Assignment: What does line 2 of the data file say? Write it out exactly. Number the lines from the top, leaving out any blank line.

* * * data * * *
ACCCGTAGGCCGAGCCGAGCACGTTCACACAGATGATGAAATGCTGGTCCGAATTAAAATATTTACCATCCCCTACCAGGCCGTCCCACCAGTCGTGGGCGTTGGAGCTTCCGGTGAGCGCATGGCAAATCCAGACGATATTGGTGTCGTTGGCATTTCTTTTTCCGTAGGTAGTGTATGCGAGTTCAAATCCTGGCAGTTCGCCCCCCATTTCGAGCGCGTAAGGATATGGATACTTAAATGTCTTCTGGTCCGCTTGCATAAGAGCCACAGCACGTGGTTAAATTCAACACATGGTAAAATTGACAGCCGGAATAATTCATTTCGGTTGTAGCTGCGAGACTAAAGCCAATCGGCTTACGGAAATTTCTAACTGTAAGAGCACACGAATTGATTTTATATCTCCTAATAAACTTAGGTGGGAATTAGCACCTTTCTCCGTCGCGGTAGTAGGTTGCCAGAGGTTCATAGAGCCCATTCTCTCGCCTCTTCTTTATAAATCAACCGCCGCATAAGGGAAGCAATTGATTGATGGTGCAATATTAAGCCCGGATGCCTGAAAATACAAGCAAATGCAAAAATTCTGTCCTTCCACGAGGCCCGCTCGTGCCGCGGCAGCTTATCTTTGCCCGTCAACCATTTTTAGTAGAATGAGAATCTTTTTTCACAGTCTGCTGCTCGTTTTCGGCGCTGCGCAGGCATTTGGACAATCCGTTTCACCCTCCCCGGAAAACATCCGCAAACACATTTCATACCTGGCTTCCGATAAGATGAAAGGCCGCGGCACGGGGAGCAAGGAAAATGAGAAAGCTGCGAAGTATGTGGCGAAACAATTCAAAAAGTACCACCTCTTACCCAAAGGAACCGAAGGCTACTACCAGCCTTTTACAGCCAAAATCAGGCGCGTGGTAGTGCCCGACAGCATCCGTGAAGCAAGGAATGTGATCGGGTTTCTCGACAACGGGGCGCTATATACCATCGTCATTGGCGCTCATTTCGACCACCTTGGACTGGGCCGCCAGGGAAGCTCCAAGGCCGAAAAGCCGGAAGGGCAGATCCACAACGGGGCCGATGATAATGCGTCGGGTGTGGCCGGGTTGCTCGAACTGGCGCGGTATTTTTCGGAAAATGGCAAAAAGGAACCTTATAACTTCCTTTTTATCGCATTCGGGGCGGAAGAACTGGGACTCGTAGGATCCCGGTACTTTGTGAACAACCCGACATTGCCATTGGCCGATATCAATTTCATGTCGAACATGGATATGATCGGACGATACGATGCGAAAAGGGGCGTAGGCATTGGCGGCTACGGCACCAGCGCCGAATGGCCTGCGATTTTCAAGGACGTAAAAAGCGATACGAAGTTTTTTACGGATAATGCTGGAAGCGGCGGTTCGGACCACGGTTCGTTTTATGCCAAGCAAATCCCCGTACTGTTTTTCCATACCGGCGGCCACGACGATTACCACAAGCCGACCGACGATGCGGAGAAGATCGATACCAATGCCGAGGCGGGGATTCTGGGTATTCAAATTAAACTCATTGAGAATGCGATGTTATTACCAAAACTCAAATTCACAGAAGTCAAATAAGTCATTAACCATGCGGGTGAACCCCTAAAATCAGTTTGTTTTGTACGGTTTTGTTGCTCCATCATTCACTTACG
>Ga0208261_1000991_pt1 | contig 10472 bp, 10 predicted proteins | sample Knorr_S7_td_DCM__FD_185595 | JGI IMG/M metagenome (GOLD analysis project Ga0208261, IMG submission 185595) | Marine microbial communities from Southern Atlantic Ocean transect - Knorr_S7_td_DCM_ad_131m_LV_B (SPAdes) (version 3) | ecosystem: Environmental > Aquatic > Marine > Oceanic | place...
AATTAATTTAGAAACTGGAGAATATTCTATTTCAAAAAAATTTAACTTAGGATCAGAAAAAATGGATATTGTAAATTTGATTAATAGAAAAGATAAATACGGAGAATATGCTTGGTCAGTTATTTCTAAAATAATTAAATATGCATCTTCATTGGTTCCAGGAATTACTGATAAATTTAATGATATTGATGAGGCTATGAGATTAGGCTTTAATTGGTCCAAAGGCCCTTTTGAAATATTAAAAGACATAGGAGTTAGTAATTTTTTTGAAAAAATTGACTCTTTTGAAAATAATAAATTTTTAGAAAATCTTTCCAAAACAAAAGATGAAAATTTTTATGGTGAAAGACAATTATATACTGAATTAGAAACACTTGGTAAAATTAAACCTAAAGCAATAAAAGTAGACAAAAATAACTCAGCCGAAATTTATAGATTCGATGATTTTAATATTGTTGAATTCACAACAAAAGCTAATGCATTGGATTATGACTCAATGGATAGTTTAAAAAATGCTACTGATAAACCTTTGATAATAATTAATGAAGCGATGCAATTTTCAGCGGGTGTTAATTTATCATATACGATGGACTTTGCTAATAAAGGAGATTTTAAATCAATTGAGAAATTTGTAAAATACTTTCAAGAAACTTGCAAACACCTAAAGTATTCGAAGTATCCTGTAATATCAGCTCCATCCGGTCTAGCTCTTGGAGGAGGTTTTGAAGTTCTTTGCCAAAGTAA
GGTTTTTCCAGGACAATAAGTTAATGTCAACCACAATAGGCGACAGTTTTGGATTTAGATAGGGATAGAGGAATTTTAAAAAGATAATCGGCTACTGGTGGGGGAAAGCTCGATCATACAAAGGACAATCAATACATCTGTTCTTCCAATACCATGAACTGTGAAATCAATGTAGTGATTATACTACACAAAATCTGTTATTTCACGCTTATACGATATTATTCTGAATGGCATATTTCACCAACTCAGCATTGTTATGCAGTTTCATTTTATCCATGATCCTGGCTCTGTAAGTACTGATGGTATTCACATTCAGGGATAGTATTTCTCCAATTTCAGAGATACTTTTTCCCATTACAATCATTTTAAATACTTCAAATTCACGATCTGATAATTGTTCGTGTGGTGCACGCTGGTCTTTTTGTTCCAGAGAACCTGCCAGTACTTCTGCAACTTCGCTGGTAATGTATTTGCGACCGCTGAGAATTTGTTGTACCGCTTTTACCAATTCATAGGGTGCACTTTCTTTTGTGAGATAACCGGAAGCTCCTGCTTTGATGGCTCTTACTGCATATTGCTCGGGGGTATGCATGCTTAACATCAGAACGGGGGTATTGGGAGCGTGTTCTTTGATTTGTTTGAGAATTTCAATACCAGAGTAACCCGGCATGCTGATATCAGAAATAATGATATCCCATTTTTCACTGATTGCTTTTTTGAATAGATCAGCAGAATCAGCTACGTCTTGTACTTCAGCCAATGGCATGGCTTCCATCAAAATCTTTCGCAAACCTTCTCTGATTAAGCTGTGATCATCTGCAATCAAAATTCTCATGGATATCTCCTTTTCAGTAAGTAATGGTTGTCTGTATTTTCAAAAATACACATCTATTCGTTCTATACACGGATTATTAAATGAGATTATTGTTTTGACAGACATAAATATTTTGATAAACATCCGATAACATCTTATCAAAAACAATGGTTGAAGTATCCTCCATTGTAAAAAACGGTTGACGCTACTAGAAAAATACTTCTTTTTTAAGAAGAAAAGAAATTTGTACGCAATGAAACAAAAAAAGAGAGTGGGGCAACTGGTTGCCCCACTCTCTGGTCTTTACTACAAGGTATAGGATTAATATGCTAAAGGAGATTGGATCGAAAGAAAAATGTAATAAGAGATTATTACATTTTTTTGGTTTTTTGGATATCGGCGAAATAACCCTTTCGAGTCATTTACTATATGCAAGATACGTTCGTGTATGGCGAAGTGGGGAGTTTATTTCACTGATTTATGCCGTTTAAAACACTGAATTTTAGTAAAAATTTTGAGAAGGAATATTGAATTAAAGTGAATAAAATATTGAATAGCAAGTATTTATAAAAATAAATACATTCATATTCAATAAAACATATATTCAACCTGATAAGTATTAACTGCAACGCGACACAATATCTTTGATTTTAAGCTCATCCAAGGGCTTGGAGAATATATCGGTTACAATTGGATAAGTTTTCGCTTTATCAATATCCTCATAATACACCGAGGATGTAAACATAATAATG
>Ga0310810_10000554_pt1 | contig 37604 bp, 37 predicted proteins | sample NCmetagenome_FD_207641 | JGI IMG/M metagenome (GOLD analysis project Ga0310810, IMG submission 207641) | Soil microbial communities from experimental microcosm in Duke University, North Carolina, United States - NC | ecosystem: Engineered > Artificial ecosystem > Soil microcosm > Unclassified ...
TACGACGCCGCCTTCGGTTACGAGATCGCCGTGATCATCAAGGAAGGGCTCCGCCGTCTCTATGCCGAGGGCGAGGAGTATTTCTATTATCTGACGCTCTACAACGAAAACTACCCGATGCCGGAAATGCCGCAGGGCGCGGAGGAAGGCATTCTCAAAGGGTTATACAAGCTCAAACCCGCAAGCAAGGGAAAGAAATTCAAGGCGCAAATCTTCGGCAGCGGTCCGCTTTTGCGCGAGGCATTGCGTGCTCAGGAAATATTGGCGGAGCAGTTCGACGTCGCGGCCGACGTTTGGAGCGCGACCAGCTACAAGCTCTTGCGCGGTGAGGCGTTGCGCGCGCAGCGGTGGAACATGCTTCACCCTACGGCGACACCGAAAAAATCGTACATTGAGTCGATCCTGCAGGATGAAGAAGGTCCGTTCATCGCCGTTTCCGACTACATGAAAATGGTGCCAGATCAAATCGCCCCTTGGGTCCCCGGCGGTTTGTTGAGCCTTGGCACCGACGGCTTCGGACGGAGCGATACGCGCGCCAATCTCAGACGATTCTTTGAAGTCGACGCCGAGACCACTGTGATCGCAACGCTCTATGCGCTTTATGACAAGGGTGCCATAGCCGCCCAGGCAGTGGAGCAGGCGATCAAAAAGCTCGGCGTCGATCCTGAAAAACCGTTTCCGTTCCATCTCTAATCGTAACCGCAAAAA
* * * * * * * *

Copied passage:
>Ga0208261_1000991_pt1 | contig 10472 bp, 10 predicted proteins | sample Knorr_S7_td_DCM__FD_185595 | JGI IMG/M metagenome (GOLD analysis project Ga0208261, IMG submission 185595) | Marine microbial communities from Southern Atlantic Ocean transect - Knorr_S7_td_DCM_ad_131m_LV_B (SPAdes) (version 3) | ecosystem: Environmental > Aquatic > Marine > Oceanic | place...